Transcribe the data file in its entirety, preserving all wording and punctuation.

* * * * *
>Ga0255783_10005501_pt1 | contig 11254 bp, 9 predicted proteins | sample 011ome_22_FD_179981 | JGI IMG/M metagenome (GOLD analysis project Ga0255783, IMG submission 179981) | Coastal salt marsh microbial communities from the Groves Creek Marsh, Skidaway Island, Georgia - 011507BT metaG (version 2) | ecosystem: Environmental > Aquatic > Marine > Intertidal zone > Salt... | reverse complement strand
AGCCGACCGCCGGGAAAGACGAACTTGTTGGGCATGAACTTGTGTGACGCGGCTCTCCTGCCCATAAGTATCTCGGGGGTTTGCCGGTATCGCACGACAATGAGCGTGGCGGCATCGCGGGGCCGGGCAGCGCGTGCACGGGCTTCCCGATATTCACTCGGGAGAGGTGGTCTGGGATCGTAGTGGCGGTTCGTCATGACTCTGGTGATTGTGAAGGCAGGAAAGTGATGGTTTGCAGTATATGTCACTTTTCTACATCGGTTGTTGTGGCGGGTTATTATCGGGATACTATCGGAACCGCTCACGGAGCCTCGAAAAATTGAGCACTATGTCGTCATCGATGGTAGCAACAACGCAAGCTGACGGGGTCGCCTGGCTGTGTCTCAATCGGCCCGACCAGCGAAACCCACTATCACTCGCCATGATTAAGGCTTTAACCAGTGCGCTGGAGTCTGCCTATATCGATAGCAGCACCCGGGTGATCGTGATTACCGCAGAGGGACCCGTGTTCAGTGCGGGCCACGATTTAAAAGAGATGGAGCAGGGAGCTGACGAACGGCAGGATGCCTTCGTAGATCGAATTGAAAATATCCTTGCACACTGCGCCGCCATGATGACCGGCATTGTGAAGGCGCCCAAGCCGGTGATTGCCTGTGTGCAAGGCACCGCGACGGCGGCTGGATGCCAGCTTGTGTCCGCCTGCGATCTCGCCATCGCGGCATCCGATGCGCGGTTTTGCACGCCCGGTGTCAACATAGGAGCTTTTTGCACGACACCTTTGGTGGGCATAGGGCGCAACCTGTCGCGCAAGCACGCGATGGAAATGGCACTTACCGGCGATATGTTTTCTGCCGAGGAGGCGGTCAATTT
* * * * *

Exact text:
>Ga0255783_10005501_pt1 | contig 11254 bp, 9 predicted proteins | sample 011ome_22_FD_179981 | JGI IMG/M metagenome (GOLD analysis project Ga0255783, IMG submission 179981) | Coastal salt marsh microbial communities from the Groves Creek Marsh, Skidaway Island, Georgia - 011507BT metaG (version 2) | ecosystem: Environmental > Aquatic > Marine > Intertidal zone > Salt... | reverse complement strand
AGCCGACCGCCGGGAAAGACGAACTTGTTGGGCATGAACTTGTGTGACGCGGCTCTCCTGCCCATAAGTATCTCGGGGGTTTGCCGGTATCGCACGACAATGAGCGTGGCGGCATCGCGGGGCCGGGCAGCGCGTGCACGGGCTTCCCGATATTCACTCGGGAGAGGTGGTCTGGGATCGTAGTGGCGGTTCGTCATGACTCTGGTGATTGTGAAGGCAGGAAAGTGATGGTTTGCAGTATATGTCACTTTTCTACATCGGTTGTTGTGGCGGGTTATTATCGGGATACTATCGGAACCGCTCACGGAGCCTCGAAAAATTGAGCACTATGTCGTCATCGATGGTAGCAACAACGCAAGCTGACGGGGTCGCCTGGCTGTGTCTCAATCGGCCCGACCAGCGAAACCCACTATCACTCGCCATGATTAAGGCTTTAACCAGTGCGCTGGAGTCTGCCTATATCGATAGCAGCACCCGGGTGATCGTGATTACCGCAGAGGGACCCGTGTTCAGTGCGGGCCACGATTTAAAAGAGATGGAGCAGGGAGCTGACGAACGGCAGGATGCCTTCGTAGATCGAATTGAAAATATCCTTGCACACTGCGCCGCCATGATGACCGGCATTGTGAAGGCGCCCAAGCCGGTGATTGCCTGTGTGCAAGGCACCGCGACGGCGGCTGGATGCCAGCTTGTGTCCGCCTGCGATCTCGCCATCGCGGCATCCGATGCGCGGTTTTGCACGCCCGGTGTCAACATAGGAGCTTTTTGCACGACACCTTTGGTGGGCATAGGGCGCAACCTGTCGCGCAAGCACGCGATGGAAATGGCACTTACCGGCGATATGTTTTCTGCCGAGGAGGCGGTCAATTT